High: 49°F ~ Low: 43°F
Sunday, Dec. 4, 2016
The Mighty MississippiPosted Tuesday, May 10, 2011, at 2:50 PM
This has been some kind of spring, hasn't it?
First widespread tornadoes, then flooding all along the Mississippi River.
Because my sister was so afraid of the river, she came to stay with me last week until the danger was over.
She evacuated the town of Caruthersville when the river was predicted to crest at 49.5 last Monday. The concrete seawall will hold back only 50 feet of water.
Townspeople feared the wall and levee couldn't withstand that kind of pressure.
After living under that threat for many days, the crest was lowered to 48.1. Then finally last Saturday the river crested at 47.5 which was a welcome relief, though it set a record..
Probably by the time this column reaches print, the Mississippi River at Caruthersville will be dropping into a more comfortable level.
There is much seep water in the area, with some businesses and homes affected.
Jiffy Jim's fast foods had to be sandbagged last Friday night because water was boiling up from the ground in a nearby ditch that was overflowing.
Walmart Store in Caruthersville was also surrounded by water. A large sink hole between Hayti, Mo., and Caruthersville, caused a section of Highway 84 to be closed.
I can sympathize with those who are battling the mighty river. Especially those whose homes have been destroyed by high waters.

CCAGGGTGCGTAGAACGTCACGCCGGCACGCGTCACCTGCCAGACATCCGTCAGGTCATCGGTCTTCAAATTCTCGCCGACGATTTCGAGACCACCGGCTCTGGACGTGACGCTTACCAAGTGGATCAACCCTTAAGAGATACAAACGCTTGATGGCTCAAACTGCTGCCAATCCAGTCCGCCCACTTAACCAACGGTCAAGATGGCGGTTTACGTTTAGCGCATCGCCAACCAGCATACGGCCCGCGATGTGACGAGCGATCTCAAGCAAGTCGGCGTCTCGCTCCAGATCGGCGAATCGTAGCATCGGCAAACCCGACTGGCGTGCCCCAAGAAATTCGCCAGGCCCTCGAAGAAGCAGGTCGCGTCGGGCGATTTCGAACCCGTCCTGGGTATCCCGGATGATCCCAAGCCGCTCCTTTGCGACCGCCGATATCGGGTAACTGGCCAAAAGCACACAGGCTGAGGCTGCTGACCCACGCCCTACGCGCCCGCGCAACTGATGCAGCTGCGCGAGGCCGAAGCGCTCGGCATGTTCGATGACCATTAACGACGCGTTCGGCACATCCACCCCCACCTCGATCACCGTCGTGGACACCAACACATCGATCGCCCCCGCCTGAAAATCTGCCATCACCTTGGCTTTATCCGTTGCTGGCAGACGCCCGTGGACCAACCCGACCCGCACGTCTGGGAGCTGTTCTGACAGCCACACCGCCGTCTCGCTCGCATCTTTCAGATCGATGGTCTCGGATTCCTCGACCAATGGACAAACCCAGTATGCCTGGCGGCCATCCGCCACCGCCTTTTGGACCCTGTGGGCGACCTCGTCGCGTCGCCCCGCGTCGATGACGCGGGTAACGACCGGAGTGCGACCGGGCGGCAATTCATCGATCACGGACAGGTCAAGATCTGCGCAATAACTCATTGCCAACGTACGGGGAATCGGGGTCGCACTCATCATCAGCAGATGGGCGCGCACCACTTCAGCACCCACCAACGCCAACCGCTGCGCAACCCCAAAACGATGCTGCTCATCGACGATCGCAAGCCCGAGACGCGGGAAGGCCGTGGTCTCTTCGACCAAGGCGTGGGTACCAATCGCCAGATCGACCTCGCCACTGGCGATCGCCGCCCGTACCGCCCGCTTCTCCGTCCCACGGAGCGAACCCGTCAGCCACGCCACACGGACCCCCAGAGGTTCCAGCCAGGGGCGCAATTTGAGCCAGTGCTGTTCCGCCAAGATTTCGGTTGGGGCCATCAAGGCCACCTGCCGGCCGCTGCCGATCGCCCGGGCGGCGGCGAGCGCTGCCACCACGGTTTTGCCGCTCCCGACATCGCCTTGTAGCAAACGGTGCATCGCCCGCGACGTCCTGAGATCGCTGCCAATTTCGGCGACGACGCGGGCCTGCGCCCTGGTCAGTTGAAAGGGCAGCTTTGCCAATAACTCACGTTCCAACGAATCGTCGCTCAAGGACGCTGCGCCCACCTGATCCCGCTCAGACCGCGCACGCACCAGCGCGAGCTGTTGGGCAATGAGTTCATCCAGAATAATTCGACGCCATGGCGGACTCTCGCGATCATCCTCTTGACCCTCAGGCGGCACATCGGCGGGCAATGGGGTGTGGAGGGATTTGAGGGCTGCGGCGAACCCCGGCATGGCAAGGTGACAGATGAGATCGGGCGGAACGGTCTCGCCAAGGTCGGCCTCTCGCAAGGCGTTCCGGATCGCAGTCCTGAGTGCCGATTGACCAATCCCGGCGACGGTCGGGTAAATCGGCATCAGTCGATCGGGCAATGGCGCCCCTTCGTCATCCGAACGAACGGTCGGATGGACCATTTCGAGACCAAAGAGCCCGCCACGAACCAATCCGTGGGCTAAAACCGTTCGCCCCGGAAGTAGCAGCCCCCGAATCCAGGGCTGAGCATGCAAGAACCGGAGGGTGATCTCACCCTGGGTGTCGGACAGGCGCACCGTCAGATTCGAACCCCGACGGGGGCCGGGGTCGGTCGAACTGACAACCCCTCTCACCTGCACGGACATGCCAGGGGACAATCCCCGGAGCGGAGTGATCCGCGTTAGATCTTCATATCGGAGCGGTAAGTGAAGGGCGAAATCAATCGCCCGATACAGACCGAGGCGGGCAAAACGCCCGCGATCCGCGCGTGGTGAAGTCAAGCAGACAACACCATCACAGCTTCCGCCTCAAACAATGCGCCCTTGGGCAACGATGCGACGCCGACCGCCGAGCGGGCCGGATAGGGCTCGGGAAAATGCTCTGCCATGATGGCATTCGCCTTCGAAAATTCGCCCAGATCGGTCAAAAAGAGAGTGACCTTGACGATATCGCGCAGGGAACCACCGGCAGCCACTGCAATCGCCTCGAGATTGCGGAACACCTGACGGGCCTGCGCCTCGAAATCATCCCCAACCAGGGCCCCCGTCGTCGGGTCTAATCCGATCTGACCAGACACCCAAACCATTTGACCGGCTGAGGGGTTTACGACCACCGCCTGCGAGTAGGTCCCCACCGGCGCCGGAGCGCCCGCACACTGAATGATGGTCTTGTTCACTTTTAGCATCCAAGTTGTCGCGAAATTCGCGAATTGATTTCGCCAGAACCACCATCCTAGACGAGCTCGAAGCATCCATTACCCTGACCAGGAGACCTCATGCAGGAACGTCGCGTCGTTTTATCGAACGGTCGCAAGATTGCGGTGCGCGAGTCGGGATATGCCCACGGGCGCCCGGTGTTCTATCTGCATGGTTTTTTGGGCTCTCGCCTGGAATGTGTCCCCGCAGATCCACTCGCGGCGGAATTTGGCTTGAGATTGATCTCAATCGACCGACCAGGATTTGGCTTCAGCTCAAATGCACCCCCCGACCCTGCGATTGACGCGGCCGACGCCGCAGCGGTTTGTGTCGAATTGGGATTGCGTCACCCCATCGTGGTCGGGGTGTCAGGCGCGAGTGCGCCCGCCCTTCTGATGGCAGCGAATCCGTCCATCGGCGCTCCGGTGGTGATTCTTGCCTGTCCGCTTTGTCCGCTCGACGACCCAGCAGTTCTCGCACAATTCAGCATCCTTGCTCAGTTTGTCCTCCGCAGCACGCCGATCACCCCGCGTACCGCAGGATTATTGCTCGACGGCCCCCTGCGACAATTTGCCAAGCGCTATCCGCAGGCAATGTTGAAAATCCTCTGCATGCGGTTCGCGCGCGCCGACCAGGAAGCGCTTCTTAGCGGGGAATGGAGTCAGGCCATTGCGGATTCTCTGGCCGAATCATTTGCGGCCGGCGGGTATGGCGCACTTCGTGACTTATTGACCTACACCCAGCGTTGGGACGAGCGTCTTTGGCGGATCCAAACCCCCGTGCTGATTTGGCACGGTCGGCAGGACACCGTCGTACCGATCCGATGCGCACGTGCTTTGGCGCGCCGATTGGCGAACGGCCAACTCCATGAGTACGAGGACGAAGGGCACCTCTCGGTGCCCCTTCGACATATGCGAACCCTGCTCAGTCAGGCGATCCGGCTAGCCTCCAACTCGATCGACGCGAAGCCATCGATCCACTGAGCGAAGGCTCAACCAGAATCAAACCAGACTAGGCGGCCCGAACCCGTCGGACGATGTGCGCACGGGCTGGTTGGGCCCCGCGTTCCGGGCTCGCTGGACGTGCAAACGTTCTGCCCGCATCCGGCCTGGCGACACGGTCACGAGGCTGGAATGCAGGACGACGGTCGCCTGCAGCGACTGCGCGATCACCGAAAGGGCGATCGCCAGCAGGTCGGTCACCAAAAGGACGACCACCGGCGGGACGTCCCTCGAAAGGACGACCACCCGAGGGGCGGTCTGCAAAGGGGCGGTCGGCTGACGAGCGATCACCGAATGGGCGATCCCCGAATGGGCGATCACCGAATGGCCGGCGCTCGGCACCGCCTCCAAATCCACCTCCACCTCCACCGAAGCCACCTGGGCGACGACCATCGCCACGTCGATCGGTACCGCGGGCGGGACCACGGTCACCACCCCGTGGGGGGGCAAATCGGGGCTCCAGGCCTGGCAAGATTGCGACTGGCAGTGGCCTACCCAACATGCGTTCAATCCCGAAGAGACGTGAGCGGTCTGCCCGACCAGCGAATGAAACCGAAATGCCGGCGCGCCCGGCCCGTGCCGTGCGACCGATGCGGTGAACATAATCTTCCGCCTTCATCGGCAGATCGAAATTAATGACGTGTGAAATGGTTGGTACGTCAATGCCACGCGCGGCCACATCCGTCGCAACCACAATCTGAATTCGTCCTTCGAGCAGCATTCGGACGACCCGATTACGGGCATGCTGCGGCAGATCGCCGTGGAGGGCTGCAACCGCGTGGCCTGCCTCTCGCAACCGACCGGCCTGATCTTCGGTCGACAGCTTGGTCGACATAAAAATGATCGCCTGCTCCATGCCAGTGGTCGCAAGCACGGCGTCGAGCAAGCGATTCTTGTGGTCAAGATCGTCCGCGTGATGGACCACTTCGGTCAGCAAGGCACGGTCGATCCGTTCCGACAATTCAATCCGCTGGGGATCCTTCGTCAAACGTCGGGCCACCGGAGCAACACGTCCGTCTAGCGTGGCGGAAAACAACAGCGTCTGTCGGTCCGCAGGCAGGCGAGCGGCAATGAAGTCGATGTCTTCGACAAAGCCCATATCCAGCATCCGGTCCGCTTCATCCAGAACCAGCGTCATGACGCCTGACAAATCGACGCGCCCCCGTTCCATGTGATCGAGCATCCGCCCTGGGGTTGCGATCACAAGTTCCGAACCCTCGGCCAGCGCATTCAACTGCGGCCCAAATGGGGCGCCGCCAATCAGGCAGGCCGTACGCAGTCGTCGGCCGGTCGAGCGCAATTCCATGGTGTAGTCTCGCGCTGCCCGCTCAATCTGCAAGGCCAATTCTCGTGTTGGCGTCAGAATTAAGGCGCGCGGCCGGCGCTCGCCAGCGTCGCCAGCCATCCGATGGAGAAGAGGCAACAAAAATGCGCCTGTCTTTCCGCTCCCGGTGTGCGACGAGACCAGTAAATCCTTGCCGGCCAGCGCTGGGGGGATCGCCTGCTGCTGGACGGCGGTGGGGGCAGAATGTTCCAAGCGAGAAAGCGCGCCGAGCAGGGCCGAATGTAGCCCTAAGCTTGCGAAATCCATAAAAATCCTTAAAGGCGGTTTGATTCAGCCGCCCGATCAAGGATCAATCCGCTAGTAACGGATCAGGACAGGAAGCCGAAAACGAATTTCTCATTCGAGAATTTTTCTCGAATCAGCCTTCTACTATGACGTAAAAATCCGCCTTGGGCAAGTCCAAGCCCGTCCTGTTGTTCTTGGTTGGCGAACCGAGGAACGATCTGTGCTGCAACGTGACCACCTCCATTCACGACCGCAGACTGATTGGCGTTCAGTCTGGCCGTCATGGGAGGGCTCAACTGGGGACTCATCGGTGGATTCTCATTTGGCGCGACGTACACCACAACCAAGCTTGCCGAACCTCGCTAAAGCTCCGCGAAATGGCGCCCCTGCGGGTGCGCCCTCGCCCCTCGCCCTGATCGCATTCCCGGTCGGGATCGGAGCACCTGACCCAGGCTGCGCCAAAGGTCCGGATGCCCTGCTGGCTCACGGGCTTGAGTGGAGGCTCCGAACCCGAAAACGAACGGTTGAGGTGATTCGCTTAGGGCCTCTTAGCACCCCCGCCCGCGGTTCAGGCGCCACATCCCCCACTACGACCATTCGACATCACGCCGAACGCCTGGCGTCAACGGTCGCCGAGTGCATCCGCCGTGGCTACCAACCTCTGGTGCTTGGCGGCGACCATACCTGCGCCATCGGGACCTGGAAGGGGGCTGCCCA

I also was caught in flood waters when a creek overflowed and ran into my cottage.
It was in Indiana many years ago when my children were very young.
Even though I had lived near the Mississippi River in Caruthersville most of my life and had read about the flood of 1937 that took lives and inundated homes, the river had never bothered me. When I was a child I used to play on the seawall that held back the river.. Many times my family drove down to the river, behind the seawall, just to look at the river and watch the barges go by. That was a Sunday afternoon excursion for many families. We would also watch the ferry boat go back and forth from Caruthersville to Tennessee.
But when flood waters threatened me, it was the Wabash River that caused havoc in Peru, Indiana.
The Wabash River had swelled and overflowed into tributaries all along the river.
For some reason, I had no fear when I and my family went to bed that night.
There was a peaceful stream that meandered behind the cottage just a stone's throw away.
I awoke in the night to an unfamiliar sound, a sort of rushing noise near the bedroom window.
I looked out the window and saw that the house was completely surrounded by rushing waters.
I ran to my daughter's bedroom, only to step into ankle-deep water near her bed.
The driveway was completely underwater and so was the roadway in front of the house.
There was no way to tell where the driveway and the road intersected. It was a sea of water.
Eventually, my family was evacuated by boat by volunteers from the nearby air force base.
Though the water entered the house and was about six inches deep, the house was not damaged.
But the cleanup was something else.
When the water receded, it left behind a floor of mud.
Mud covered everything on the floor, including the box of Tide and all those many items beneath the sink.
Furniture was damaged, the wood swollen by standing water.
It took a long time to get things back in order, but most was salvageable.
Soon the memory of the flooding was pushed to the back of my mind, as daily chores took precedence.
But nature has a way of shaking us up when we become complacent.
I'll tell you about the second flood, this time in winter, when blocks of ice sailed past the cottage, but that will wait for another time, another flood..
Thank you, Lord, for receding waters.
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